Updated May 2022
At LaHave Weaving Studio I'm working on the goal of weaving with sustainable and ethically-produced fibres.
The alpaca mill where our alpaca yarn comes from has been in the business for 90 years. The mill has certifications that include several Organic Global Textile Standard certificates, Responsible Alpaca Standard and Responsible Wool Standard, USDA Organic, OEKO-TEX Standard 100 tested for harmful substances, and several initiatives within the Peru Fair Trade for Business Practices certification. Animal welfare initiatives include free range and comfort of the herds, access to natural grasses and water, promotion of good health, and careful fiber shearing.
Alpaca is an animal hair, not a wool fibre. It is hypo-allergenic, super soft, strong, resilient, lustrous, warm and has a silky texture. For me I love the comfort and luxurious feel of alpaca and the fact that, like wool from sheep, it is from a renewable resource and a live animal.
Merino & Other Sheep Breeds
Wool fibre also has wonderful characteristics. Strong, biodegradable, wrinkle-resistant, warm, and, of course, renewable since sheep have to be sheared every year.
Most of the wool I use at LaHave Weaving is from the merino breed of sheep and merino is a particularly soft wool. The merino wool that we use is mulesing-free (mulesing is a practice of cutting away the skin around the breech of the sheep, especially in merino sheep, to prevent flystrike).
While other countries have developed strict guidelines about the health and welfare of fibre animals, it is still challenging to obtain information about the standards and ethics of processing wool in Canada. When contacted the Canadian Cooperative Wool Growers Ltd.'s head office in Ottawa had no standards or certificates to provide.
Industrial hemp is a highly-sustainable fibre and the hemp yarn I use in the studio is undyed and, so, in its most natural state. It is similar to linen, another bast fibre.
Hemp is one of the fastest growing plants on the planet. Used 50,000 years ago hemp was one of the first plants to be spun into usable fibres. Hemp is very strong and light, doesn't need herbicides and pesticides, is mold-resistant, is used in erosion control, ridding of soil of contaminants and is used in a wide variety of commercial products.
The 100% natural linen with which we just started weaving is from a Belgian mill, a family business currently run by the 4th generation. Some of the mill's certifications include the Bureau Veritas Certification "certificate of conformity" for European Flax Standards, a guarantee of traceability for premium linen fibre. This linen is a natural and sustainable fibre, cultivated without artificial irrigation and GMO-free. The yarn from this mill meets the OEKO-TEX Standard 100 of human-ecological requirements.
Linen is spun from the flax plant and is a bast fibre, like hemp. Linen is strong, absorbent, and cool to wear. People the "hand" of linen and, if taken care of, will last for generations.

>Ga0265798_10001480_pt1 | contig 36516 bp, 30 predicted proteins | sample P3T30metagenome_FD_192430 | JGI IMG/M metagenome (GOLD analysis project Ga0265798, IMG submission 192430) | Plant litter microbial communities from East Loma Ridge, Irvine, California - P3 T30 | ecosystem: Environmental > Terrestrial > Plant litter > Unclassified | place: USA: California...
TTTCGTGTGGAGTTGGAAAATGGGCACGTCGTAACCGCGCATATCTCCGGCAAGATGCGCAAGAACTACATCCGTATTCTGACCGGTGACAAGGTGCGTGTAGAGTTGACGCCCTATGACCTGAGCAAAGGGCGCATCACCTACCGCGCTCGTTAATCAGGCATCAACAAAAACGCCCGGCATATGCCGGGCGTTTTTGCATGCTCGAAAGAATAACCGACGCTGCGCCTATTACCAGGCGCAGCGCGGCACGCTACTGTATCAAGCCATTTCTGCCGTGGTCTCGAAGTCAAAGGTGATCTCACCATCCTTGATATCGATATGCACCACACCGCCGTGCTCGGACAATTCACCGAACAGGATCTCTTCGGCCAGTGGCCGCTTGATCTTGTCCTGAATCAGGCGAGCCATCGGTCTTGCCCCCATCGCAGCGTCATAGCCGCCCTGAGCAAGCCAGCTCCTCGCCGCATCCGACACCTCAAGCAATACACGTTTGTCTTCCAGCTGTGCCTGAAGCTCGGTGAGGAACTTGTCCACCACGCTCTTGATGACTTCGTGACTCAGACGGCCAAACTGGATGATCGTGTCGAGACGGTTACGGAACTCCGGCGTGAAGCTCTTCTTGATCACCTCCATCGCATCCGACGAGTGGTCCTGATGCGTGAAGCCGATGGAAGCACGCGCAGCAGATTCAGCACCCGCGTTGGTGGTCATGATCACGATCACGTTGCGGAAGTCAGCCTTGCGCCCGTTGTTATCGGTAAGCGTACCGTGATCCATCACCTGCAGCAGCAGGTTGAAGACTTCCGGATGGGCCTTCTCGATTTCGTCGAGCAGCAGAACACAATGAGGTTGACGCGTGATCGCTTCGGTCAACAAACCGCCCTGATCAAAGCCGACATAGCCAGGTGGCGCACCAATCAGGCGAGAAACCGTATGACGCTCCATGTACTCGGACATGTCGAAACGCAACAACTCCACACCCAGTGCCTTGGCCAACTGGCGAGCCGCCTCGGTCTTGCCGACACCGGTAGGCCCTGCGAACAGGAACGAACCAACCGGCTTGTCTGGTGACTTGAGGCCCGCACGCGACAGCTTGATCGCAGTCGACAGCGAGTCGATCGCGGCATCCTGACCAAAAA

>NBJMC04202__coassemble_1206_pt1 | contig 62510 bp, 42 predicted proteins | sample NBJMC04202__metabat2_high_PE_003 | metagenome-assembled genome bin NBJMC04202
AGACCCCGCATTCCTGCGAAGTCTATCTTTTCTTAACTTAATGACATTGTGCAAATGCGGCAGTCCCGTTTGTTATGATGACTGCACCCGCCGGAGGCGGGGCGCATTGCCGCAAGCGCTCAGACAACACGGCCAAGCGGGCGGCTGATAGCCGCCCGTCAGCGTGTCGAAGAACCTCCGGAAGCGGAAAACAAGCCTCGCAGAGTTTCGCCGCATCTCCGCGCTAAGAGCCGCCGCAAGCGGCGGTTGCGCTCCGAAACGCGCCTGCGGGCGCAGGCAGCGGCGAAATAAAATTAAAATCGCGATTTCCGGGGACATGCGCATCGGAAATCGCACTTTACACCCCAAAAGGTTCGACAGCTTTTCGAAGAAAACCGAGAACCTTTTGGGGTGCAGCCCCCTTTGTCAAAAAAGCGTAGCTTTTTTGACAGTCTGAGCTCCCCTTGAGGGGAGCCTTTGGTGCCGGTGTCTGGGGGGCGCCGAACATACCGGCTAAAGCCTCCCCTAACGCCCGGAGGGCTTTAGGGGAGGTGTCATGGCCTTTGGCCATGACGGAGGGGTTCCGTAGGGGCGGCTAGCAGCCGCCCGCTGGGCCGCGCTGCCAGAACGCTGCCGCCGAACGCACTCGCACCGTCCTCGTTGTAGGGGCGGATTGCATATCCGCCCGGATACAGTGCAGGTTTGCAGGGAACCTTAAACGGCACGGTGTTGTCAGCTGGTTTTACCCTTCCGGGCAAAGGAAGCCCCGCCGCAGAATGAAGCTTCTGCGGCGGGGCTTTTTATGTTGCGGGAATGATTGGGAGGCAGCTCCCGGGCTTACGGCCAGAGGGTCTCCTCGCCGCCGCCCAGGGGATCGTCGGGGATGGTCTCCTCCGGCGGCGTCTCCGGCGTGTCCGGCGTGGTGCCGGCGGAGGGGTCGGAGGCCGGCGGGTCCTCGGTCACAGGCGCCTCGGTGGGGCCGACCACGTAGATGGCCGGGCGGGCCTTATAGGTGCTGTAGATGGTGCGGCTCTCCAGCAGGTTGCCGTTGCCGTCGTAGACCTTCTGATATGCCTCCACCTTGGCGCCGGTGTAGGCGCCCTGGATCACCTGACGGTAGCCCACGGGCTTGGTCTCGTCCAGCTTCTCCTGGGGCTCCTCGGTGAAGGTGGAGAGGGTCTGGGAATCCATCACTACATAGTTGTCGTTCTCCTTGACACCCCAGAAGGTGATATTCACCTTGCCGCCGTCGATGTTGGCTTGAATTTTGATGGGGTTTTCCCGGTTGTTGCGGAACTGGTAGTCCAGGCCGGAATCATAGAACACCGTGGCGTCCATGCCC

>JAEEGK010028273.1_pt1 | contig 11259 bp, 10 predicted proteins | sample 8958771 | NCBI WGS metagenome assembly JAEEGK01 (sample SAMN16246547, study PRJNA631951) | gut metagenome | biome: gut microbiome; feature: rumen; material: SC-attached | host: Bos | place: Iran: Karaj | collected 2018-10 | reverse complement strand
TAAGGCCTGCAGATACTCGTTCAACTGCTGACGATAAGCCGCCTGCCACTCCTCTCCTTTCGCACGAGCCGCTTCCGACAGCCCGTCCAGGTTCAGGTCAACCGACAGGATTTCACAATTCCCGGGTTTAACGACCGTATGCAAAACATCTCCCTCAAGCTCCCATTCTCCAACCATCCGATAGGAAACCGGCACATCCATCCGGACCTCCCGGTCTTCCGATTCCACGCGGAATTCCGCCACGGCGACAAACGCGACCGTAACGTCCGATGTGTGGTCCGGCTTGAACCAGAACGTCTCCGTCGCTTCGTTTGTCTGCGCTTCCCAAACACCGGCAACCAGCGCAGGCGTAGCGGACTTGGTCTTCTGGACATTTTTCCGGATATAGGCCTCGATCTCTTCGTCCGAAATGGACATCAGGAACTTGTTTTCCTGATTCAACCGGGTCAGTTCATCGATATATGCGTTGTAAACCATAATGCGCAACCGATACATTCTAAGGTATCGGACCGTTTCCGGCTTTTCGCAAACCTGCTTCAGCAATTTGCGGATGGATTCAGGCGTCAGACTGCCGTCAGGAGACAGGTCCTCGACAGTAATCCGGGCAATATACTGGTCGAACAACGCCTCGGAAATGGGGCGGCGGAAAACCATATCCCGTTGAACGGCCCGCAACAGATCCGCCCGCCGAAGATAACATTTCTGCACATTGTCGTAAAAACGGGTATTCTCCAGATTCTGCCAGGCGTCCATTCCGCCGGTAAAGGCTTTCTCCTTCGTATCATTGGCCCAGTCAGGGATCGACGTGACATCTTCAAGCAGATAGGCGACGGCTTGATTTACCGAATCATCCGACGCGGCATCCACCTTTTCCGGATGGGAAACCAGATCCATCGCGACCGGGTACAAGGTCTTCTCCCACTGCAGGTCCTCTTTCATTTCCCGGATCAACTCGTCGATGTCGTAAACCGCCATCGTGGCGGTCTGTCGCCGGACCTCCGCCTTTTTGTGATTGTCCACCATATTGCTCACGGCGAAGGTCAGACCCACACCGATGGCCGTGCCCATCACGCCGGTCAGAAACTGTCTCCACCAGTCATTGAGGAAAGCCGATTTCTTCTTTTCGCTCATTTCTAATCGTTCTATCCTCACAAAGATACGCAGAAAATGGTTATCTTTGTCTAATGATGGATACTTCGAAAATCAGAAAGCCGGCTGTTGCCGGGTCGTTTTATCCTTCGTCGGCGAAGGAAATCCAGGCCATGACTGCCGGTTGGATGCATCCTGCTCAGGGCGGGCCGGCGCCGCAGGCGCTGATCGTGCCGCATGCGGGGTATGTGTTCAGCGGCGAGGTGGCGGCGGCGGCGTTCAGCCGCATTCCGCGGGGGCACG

The "cotolin" I use is a combination of cotton and wool and we use organic cotton blended with natural a linen. It has the great characteristics of linen and cotton combined, with a softer "hand".
I have also started again weaving, in small amounts, with Foxfibre cotton. Sally Fox has been breeding and growing organic naturally colored cottons since 1982, the first cotton to be organically bred and grown in the USA. This means the cotton bolls are naturally coloured in the field--for those of us, all these years, who thought cotton was naturally white, this is so exciting. Sally has developed a biodynamic farm as well.
Recycling clothing and textiles
Lesley has a large collection of used clothing, primarily 100% wool, kindly given by a friend. This clothing and pieces of wool blankets are cut into strips and woven into rag runners.
There is inevitably a bit of waste at the beginning and end of each warp. Lesley either donates the longer bits of yarn to textile students at the art college or puts undyed waste into the compost bin. All pieces of leftover weaving are saved and are being incorporated into pieced items. The Burial Shrouds currently being developed at the studio have a no-waste construction model.
The Environmental Protection Agency in the USA estimates that in 2017, of the 16.9 million tons of textile waste generated in the United States, only 15.2% was recycled. It can take 200+ years for some textiles to decompose, generating methane gas, and leaching toxic chemicals and dyes into the soil. Did you know that according to the World Resources Institute, it takes 2700 litres of water to make one cotton shirt?
It is up to each one of us to buy responsibly, to purchase or make our own good quality clothing and consume them in lesser quantities. Making our adult worn clothing into children's clothes, dishtowels, give to rug hookers or weaving for re-purposing, making quilts or runners out of them, rip into rags--all are fun things to do with recycling in mind.
Washing & Drying & Sewing
See care instructions>
Our woven items are washed with environmentally-friendly soap, air-dried, and ironed. All of the items that need to be sewn are sewn in-house or by our superbly-talented local fashion designer who has been working with us for 30 years.
We encourage our customers to bring their own re-useable tote bags; however, we do provide undyed kraft paper bags and kraft paper boxes if needed. Our mailers are stuffed with recycled paper and are totally recyclable.